One of the most exciting things about buying and fixing up an older home is the possibility of discovering a piece of long-hidden history. Whether it’s a piece of somebody’s everyday routine or a trove of literal treasure, it’s always so cool and interesting to find and feel a connection to the past.
So how do you think you’d feel if one day, while renovating your home, you made a discovery a little smaller but a whole lot more magical? Like, say, a “fairy door”?
That’s the story of Jonathan B. Wright and his family, who in 1993 “discovered” a tiny door leading to a tiny staircase, which in turn lead to another, locked tiny door. In the decades since, more and more of these openings to a hidden fantasy realm have been revealed all over their town of Ann Arbor, Michigan, and finding them all has become one of the favorite pastimes of residents and visitors to the city, for both children and adults alike.
The fairy doors aren’t limited to individual homes, either. Keen-eyed believers can find them along the streets in various buildings, in restaurants, in shops, and – perhaps most impressively – within a computer case on the University of Michigan Campus.
The mysterious and invisible fairy builders have even constructed their own shop within local gift store Peaceable Kingdom . . .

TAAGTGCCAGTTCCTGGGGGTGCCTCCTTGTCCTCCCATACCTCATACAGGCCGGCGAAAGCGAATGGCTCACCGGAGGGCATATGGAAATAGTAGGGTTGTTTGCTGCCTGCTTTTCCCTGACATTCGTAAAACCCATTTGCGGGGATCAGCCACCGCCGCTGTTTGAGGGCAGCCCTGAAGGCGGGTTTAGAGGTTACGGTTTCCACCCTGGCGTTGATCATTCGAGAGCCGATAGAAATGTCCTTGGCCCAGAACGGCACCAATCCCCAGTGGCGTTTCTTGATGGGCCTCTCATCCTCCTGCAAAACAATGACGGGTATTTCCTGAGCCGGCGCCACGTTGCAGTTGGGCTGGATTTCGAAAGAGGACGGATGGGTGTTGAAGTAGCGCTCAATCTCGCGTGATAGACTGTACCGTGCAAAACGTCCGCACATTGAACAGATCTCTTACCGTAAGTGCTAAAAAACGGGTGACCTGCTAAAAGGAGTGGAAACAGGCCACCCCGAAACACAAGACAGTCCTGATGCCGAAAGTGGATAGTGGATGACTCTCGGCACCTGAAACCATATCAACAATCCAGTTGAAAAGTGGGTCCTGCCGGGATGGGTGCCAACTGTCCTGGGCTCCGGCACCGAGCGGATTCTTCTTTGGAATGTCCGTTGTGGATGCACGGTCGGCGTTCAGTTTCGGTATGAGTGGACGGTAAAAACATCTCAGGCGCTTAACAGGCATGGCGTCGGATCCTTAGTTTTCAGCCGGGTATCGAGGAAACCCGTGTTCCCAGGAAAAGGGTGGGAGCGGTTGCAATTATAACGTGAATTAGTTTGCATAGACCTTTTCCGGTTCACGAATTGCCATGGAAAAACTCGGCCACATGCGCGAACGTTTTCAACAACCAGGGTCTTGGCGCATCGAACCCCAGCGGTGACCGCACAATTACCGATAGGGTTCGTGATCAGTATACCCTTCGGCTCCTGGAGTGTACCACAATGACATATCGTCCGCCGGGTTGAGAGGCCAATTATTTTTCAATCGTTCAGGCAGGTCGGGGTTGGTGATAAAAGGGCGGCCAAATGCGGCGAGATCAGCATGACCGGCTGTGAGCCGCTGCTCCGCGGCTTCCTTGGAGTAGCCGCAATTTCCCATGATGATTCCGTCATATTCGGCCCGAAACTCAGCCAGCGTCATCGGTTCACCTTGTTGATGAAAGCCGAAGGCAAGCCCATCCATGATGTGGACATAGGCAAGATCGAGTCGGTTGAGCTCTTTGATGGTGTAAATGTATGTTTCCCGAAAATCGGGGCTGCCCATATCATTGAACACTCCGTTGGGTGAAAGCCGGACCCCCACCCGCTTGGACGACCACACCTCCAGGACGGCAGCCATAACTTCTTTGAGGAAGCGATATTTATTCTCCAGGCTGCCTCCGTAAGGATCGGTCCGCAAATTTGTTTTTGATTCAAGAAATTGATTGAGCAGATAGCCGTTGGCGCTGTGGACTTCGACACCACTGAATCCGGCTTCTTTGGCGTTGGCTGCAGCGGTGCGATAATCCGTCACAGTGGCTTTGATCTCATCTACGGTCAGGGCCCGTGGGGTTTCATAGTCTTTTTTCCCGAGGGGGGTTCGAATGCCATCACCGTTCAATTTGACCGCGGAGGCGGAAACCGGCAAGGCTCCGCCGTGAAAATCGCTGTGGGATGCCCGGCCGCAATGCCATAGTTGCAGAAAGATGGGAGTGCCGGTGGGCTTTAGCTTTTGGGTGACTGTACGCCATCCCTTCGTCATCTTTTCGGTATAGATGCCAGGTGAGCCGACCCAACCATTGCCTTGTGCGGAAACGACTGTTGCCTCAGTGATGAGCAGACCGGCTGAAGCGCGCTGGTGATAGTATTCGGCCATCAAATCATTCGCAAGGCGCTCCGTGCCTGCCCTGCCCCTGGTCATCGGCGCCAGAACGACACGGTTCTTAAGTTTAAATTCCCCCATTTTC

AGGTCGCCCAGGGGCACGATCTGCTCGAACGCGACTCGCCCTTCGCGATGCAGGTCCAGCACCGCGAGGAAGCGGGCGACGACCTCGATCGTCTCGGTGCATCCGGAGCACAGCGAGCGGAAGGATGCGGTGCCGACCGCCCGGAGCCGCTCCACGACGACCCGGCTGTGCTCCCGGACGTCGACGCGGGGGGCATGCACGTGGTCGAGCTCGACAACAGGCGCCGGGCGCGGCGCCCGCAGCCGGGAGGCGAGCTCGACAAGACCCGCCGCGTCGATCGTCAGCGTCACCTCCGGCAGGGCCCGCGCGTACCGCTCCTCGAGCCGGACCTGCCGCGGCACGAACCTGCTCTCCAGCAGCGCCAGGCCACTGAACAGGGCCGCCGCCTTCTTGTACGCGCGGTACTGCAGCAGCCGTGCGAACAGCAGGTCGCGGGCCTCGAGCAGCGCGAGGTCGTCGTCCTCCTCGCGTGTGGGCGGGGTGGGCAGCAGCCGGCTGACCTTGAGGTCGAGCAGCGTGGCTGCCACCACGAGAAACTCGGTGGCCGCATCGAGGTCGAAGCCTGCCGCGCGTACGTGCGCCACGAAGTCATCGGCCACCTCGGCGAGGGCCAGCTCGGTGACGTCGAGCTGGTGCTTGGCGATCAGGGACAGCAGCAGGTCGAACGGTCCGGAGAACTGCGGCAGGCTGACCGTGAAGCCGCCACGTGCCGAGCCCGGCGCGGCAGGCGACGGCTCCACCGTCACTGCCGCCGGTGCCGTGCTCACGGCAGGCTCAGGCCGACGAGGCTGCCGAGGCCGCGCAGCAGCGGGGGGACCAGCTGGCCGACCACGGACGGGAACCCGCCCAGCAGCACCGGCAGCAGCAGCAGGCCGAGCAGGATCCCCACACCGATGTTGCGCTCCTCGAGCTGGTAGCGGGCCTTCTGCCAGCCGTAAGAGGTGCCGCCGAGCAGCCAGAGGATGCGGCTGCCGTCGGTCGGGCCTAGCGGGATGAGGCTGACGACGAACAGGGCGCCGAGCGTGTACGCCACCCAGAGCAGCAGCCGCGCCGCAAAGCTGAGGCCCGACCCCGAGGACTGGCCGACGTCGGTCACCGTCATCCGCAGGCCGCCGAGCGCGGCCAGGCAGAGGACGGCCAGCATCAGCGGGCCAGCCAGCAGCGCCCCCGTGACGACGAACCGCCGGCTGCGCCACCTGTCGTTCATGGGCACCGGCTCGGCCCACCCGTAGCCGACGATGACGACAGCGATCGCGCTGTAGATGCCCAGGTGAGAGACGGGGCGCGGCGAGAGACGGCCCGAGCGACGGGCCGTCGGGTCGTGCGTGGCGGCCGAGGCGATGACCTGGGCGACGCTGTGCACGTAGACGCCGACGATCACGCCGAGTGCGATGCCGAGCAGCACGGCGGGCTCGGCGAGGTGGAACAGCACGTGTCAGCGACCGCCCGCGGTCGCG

. . . and the most brave hunters of enchanted architecture can spy a slightly larger version built by jealous goblins in between a jewelry store and local folk music venue The Ark, the latter of which also features a fairy ticket window.
The innovative fairy builders seem to be spreading throughout Michigan, too. Fairy doors have been spotted in the surrounding towns of Ypsilanti, Saline and Dexter, where various fairy scavenger hunts, art exhibitions and contests are held in honor of the fantastical additions to the area.
So who’s really behind these fairy doors? Most people believe that they’re an art installation and the work of original “discoverer” Jonathan B. Wright, but he insists he’s merely an admirer and documentarian of the whimsical phenomenon. On his website, Urban Fairies, Wright assembles a guide to all the known fairy door locations in Ann Arbor, and maintains a question-and-answer section he insists is from one of the fairies herself.
For his part, Wright calls himself a “certified fairyologist,” and creates children’s books “in collaboration with his wife, Kathleen, who coincidentally has found a fairy door in her kindergarten classroom.” He stands resolutely by his story that his children discovered the first of the fairy doors while they were renovating their home, and denies any connection the building of said doors himself.
To hear him tell the tale of the doors’ discovery, and to learn the adorable way in which children – and children-at-heart! – interact with the doors and the “fairies,” check out Ascalon Films’ video below.
What do you think of this delightful tradition? Have you ever visited Ann Arbor and seen a “fairy door” for yourself? Are there any where you live? Clap if you believe in fairies, and tell us what you think!